Never Alone is a puzzle platformer from the developers Upper One Games, which is owned by the Cook Inlet Tribal Council, a non-profit organization (though Upper One is for-profit) made up of indigenous people from Alaska. The council met up with E-Line Media, an educational video game company, to pitch and refine the idea of making a video game that teaches of the traditional Inupiat inuit culture. The game does exactly that; and it’s done rather well, actually. As a cultural exposure tool and artistic storytelling device, the game excels. As a puzzle-platformer, however, there are some unfortunately underwhelming features.
Never Alone is unique in that there is a short documentary series entwined within the gameplay itself. Of course, the player could choose to forego watching the documentary mini-clips altogether, though they enhance the experience tremendously for any player with an eye for other cultures. The story works as a folktale passed through generations via verbal storytelling. The only narration comes in the form of an Inupiat man telling the story in his native language. Yup, that means subtitles. It is much like many other traditional tales you’ve heard through mythology in that it attempts to explain natural wonders through personification. Things such as wind, blizzards, northern lights, and animals are all given somewhat human characteristics, and are explained through the supernatural. The plot isn’t necessarily anything to write home about, but it is unique.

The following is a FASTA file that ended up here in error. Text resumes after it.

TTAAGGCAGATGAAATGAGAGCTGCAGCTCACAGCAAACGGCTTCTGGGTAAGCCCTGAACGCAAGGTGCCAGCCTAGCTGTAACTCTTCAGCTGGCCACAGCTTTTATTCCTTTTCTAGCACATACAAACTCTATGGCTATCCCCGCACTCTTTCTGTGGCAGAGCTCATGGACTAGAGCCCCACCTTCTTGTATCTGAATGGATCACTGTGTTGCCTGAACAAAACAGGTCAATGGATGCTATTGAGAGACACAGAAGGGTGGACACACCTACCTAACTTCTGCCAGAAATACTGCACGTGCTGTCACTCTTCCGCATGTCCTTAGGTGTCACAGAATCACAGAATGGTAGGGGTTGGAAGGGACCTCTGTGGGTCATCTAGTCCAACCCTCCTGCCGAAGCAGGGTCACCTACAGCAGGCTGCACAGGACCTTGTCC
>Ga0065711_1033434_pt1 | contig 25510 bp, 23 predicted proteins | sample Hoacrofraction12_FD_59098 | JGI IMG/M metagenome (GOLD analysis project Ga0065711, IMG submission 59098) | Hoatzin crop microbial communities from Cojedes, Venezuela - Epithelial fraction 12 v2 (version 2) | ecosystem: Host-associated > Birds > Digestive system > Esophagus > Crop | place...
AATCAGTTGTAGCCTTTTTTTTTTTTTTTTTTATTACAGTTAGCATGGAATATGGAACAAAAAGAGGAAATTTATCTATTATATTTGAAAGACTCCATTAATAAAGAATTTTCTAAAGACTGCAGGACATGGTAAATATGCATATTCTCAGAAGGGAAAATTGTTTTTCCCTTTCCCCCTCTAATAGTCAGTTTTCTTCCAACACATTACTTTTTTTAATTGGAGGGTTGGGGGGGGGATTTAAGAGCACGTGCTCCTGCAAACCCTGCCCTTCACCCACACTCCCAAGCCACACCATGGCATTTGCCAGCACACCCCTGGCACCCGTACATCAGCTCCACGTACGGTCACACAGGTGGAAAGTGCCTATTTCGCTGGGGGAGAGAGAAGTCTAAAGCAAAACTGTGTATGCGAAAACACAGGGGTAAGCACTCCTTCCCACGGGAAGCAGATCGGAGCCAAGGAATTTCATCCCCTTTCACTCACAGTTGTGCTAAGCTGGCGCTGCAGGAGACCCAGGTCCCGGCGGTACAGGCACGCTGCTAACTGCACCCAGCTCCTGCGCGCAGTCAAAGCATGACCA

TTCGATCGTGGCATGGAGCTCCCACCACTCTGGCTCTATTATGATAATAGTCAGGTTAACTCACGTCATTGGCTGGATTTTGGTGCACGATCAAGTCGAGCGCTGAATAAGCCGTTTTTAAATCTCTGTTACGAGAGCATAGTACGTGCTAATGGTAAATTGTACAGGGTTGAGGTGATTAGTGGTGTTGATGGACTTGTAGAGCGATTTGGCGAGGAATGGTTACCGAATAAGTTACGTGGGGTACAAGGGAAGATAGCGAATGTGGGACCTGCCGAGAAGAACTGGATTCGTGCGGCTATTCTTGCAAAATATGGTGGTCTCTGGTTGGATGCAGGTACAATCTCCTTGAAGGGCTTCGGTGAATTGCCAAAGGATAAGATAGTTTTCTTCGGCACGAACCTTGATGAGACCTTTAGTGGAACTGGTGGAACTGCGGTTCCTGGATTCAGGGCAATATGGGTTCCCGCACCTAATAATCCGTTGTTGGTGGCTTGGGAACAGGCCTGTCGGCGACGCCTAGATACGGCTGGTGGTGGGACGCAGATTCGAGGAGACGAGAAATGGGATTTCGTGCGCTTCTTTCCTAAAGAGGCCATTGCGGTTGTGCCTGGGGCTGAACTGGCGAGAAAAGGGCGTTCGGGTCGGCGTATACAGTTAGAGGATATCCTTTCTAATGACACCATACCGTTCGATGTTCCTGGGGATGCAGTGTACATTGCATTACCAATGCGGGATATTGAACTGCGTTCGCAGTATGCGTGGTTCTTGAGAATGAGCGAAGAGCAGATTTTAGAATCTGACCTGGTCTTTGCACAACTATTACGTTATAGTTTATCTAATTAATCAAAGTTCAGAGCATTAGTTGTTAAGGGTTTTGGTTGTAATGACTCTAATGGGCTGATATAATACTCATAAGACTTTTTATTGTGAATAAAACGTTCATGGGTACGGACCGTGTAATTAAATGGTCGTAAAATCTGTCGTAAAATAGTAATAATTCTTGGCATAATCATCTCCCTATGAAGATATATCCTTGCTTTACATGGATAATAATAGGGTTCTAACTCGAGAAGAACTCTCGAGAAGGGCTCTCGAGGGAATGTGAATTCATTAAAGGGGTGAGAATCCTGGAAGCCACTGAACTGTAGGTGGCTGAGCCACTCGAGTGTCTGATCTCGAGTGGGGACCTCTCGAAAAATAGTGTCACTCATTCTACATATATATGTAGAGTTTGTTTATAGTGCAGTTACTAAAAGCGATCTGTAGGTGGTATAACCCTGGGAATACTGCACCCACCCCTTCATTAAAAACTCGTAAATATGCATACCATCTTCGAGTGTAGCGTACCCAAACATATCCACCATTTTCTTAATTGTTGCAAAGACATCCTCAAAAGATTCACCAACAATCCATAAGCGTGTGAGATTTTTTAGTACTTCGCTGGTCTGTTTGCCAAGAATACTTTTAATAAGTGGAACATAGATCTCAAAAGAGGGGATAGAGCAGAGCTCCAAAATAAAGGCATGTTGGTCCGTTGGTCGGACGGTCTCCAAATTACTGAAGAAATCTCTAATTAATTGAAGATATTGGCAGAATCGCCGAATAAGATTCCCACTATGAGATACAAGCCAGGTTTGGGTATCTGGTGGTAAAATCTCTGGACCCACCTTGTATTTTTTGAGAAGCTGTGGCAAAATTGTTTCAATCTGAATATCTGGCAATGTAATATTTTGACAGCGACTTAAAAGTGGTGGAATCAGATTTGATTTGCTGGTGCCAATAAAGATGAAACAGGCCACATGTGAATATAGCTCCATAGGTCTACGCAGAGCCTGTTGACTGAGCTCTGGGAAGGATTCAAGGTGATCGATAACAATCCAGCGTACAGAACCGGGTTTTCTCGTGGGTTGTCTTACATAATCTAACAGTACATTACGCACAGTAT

The main playable character of Never Alone is an Inupiat girl named Nuna. Nuna and her companion, an arctic fox, travel to investigate the source of the eternal blizzard, overcoming many challenges along the way. They meet a handful of characters, but none of them really have much impact other than one friendly owl man early in their travels. Being honest, the story in the game is quite short and has little actual content. Though it took around four hours of playtime to complete, it feels like the storytelling could have been completed in less than an hour without feeling rushed. This is more of a problem with gameplay and flow than with the plot, however, so I will touch on that in a bit.
The main selling point of this game for me was the artwork. The art was extremely satisfying, and I enjoyed looking at many of the sights that could be found. There was even beauty to be admired in the simple snowflake movement as wind changed directions. The wispy nature of the fox’s tail, and some other objects in the game were a nice touch. Overall, when there was something to see, it was pretty awesome. There’s little I can put together coherently regarding the artistic style, so I’ll throw in a few moving screenshots I took during my playthrough. I was pretty stoked considering this game had such a low budget and only a 12 person team.